Panel recommends adolescent screening for anxiety, depression

The U.S. Preventive Services Task Force recommended Tuesday that children and teens be screened for anxiety and depression — the first time the advisory panel has issued such a recommendation.

The move follows a push by Congress and the Biden administration to address youth mental health after data has shown an increase in mental health challenges for young people in recent years that was further amplified by the COVID-19 pandemic.

The task force, an independent, volunteer panel of national experts in prevention and evidence-based medicine, advises that children 12 or older be screened for depression and children ages 8 and older be screened for anxiety. Both recommendations received a B grade and are finalized.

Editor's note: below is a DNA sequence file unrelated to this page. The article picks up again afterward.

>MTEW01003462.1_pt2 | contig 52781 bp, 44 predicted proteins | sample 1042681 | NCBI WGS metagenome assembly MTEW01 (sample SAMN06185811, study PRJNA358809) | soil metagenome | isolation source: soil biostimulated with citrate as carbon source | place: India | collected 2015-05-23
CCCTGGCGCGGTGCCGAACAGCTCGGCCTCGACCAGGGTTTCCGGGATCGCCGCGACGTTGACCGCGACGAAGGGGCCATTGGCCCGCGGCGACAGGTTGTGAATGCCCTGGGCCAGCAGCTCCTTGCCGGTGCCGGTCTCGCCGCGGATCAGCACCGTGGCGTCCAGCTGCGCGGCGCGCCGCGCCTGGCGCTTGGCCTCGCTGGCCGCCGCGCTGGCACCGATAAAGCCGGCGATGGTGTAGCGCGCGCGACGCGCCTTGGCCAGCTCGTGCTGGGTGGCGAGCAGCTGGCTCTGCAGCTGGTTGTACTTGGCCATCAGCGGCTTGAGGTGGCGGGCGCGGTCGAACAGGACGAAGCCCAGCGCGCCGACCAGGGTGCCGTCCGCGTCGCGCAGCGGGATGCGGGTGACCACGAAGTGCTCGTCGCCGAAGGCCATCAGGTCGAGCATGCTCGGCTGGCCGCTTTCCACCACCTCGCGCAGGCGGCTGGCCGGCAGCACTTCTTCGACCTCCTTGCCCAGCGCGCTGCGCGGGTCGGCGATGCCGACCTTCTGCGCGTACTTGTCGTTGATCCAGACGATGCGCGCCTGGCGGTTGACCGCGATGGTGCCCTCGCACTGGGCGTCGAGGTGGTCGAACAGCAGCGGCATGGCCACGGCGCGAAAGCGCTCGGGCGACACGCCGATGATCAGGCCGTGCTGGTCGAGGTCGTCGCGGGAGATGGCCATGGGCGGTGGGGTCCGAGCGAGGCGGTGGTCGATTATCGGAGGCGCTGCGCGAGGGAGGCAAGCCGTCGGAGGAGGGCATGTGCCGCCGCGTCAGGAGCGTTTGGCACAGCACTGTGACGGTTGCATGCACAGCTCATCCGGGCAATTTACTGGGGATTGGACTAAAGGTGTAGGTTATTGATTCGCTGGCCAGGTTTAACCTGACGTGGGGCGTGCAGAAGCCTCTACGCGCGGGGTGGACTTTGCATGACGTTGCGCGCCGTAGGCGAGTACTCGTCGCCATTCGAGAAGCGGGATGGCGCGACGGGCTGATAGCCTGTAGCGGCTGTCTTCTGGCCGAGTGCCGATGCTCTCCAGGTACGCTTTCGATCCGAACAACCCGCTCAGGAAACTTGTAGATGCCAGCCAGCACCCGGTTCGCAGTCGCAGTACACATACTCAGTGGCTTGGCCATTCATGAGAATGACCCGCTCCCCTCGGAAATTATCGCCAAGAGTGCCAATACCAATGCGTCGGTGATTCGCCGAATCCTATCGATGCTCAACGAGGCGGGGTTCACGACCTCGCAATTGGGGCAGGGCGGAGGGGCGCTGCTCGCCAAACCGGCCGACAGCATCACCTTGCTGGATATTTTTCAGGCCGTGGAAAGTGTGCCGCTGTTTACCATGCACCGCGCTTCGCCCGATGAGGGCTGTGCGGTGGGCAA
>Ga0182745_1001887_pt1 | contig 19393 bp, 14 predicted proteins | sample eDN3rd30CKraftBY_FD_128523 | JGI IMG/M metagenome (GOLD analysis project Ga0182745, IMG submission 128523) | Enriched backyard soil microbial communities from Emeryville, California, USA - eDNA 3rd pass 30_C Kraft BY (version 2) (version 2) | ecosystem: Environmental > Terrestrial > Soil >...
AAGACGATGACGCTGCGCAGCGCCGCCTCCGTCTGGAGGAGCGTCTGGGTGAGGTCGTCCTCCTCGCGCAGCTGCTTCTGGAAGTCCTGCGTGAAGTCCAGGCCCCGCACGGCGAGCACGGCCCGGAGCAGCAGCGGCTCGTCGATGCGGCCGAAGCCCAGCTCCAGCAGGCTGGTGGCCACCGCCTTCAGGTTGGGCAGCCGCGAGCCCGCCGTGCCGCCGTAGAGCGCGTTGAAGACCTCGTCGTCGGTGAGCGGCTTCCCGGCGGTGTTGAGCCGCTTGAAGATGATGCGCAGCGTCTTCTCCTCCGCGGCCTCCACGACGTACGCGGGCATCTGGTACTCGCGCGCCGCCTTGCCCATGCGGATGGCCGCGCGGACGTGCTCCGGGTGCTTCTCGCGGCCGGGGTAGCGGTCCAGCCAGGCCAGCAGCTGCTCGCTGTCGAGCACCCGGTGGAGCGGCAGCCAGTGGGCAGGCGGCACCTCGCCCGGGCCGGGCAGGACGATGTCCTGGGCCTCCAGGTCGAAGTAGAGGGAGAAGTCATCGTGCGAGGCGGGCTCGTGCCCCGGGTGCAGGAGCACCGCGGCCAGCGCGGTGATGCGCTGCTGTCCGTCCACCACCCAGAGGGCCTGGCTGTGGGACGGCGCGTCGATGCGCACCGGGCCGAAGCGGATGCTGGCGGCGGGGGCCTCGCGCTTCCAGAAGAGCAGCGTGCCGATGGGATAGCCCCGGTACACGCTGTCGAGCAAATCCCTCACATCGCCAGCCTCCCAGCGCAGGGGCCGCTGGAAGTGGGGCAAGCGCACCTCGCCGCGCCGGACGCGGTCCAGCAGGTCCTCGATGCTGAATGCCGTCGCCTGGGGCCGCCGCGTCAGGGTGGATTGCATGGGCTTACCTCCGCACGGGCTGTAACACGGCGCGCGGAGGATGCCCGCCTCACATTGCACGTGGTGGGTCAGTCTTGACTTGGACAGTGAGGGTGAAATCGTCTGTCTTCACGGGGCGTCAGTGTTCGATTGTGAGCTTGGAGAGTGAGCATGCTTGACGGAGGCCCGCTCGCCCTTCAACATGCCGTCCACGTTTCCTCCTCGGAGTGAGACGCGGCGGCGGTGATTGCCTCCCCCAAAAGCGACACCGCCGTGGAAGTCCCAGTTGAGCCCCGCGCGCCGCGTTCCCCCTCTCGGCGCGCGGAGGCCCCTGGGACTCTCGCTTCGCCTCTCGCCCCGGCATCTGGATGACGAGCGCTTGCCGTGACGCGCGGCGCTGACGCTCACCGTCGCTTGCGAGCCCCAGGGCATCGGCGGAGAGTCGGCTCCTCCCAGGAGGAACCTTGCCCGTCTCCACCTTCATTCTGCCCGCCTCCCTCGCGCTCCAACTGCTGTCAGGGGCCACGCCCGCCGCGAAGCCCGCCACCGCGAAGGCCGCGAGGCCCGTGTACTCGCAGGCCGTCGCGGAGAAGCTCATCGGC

Under the 2010 health care law, most private insurance plans must cover recommendations that receive an A or B grade from the task force as a preventative service.

“The Task Force reviewed the evidence on screening for anxiety, depression, and suicide risk to provide primary care professionals with guidance on how they can help support the mental health of children and adolescents,” task force member Martha Kubik said in a written statement. “Fortunately, screening older children for anxiety and depression can identify these conditions so children and teens can receive the care that they need.”

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